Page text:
As the world wrestles the COVID-19 calamity, brands are groping their way through a dark and smoky tunnel seeking the right message and tone to engage with people.
Some are nailing it. And some aren’t.
That is understandable, and even forgivable, although brands that get it wrong won’t be forgiven. There is no playbook for this moment, only red lights, amber and green for crisis plans and strategy.
Brands are walking a fine line in COVID-19.
COVID-19 has demanded sudden pivots, a massive shift in strategy and new purposes for brands. This is the “new normal” and don’t get too comfortable because tomorrow it will be the “new new normal.”
The brands that are nailing it have arrived at a simple and fundamental insight. They have understood that they are no longer talking to the parsed identities of “customer”, “ stakeholder” and “investor.”
They are now talking to the whole human being – that person who is living through a frightening pandemic. They are afraid, possibly unemployed, caring for the sick, grappling with their own challenges and groping for their answers.
These humans are not looking for that cute pair of pandemic shoes or the quiet drive of a luxury car. They do not need a brand trying to squeeze something out of them at this time. They are tapped. They are not customers right now. They are humans.
This is not to say that most people want brands to hit pause during the pandemic. Quite the contrary. A global survey of 35,000 respondents found that the majority of respondents said brands should pitch in to help government and public health officials with their messages and communicate their pandemic activities without veering into exploitation or self-congratulation.
The brands who are succeeding in the time of COVID-19 are engaging publicly, delivering messages with the wider purpose of supporting our mutual humanity.
One of the most powerful messages is gratitude. This was evident in the television campaign by A&W featuring a casually dressed spokesperson Allen Lulu speaking “selfie-style” into a phone. The production values are low and the lighting isn’t great. He is thanking healthcare workers, truck drivers, employees, grocery store workers and “everyone staying home to stop the spread.” The logo is in the background but it’s hard to see.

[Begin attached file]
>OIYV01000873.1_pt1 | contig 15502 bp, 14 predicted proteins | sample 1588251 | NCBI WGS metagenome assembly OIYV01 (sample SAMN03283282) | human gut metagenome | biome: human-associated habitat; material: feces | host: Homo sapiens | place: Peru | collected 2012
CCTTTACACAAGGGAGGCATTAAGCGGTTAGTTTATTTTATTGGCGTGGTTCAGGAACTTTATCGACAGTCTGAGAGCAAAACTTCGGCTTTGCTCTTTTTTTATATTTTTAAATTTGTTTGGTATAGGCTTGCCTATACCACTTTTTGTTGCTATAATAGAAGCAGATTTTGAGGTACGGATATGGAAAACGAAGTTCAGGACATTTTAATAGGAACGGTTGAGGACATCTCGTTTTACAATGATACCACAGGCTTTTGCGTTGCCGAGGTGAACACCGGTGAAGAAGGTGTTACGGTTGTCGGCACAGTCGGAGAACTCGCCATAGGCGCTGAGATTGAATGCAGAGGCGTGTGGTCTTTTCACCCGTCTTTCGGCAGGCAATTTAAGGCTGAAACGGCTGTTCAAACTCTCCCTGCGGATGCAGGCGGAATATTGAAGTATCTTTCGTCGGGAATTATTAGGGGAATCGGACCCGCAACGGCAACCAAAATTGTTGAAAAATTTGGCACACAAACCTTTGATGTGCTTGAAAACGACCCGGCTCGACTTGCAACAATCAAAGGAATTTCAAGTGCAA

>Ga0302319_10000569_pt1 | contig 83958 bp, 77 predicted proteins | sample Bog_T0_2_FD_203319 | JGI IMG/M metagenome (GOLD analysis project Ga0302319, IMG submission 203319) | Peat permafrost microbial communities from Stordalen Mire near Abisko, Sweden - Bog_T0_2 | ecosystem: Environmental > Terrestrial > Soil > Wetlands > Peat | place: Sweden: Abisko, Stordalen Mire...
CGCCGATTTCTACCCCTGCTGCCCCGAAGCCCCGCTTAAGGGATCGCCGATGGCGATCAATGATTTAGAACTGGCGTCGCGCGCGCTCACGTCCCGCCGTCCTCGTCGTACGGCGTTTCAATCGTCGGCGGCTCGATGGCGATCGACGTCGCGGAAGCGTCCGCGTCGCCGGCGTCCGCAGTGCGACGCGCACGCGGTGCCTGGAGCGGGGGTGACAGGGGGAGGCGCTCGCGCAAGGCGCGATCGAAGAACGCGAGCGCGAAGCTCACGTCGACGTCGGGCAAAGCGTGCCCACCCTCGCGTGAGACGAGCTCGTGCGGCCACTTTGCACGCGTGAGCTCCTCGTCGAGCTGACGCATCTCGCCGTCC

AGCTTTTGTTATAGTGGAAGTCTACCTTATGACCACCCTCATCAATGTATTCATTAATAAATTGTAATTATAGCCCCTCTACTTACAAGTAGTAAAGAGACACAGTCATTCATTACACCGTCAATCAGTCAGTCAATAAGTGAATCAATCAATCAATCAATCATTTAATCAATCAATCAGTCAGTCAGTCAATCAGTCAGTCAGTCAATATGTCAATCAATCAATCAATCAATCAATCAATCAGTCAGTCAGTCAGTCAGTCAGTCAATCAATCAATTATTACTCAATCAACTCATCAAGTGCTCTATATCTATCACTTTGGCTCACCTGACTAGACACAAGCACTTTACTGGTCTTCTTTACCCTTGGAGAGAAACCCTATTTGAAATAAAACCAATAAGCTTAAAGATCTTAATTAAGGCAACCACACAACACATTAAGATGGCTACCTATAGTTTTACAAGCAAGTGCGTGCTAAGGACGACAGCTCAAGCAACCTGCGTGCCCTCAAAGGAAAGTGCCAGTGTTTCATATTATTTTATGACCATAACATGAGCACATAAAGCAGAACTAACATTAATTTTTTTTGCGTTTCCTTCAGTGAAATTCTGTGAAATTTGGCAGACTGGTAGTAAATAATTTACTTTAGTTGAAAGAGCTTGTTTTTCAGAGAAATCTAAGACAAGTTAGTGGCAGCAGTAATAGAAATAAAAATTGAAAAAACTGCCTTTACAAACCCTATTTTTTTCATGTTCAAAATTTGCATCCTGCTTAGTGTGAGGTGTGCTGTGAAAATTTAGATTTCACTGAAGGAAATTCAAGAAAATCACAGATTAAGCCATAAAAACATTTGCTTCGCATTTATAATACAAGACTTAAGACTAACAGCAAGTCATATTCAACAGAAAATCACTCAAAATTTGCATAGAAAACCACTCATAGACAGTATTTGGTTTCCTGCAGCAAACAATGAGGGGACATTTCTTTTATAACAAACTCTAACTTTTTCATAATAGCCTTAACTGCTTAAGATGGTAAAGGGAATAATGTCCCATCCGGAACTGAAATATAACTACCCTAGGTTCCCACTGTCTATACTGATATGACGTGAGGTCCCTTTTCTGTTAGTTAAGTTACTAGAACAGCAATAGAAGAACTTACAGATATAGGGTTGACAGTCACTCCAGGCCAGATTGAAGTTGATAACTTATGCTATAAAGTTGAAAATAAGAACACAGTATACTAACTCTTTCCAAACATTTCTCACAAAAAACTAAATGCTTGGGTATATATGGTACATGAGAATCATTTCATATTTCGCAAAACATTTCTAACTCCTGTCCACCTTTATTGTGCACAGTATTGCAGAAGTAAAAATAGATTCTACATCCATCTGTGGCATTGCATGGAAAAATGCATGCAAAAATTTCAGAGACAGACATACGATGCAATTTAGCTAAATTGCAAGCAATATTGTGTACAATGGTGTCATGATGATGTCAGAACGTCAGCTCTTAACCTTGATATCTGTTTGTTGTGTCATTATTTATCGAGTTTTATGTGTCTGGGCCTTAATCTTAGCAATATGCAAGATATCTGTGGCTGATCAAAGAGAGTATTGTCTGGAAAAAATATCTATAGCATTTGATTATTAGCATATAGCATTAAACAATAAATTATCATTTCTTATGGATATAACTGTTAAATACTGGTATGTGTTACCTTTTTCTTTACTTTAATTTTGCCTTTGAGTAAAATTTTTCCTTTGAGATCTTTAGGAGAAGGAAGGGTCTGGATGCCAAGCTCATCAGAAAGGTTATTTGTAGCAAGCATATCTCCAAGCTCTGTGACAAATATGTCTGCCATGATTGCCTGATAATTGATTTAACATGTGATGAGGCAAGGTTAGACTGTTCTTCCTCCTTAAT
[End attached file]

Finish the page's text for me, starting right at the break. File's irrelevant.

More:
Another example of a brand’s genuine pandemic ethos is the now-famous Dove pivot from Real Beauty to the Courage is Beautiful featuring the faces of healthcare workers bruised, pinched and scared after a shift wearing N95 masks.
People want brands to show compassion and empathy and they want these sentiments backed up by action.
Many have been reinforcing these values with acts of donation to food banks, repurposing factories from apparel production to the manufacture of masks and protective gowns and sponsoring virtual live aid benefits and live concerts.
At first many brands reacted with emails telling us that “we are here for you in these unprecedented times” In some cases, the emails contained valuable information on changes to service, but others have sounded random and inauthentic and become the stuff of cliché and the subject of scorn.
Brands will be judged on how well they respond to this crisis. The ones that place self-interest and profit before people will be punished for insensitive handling of the COVID-19 crisis.
But crises also create opportunities for brands to rise to the occasion by showing their true purpose and values. The needs they are now serving are not the promotion of their products and services but rather the hierarchy of human needs. Brands who are successful will allow their values to intersect with the psychological needs of people in crisis.
Other brands are stepping in with their products and services to help with the COVID-19 efforts.
Unilever donated soap and hand sanitizer to organizations in need and Netflix pledged money to out-of-work creatives who provide so much of the content for the streamer.
These activities will establish a bond with the customers, audiences and humans they serve.
“Brands that acknowledge this by adapting their messages to provide comfort and leadership will continue to build brand equity over the long term.” said Donna Alteen, President of Time + Space.
“Historical evidence has proven that investing in long term equity is a sound strategy for brands in times of economic downturn. Now is the time to gut test your marketing plans to ensure that they are still relevant. Now is the time to be the brand leaders that your consumers are seeking and to demonstrate your loyalty to your stakeholders.”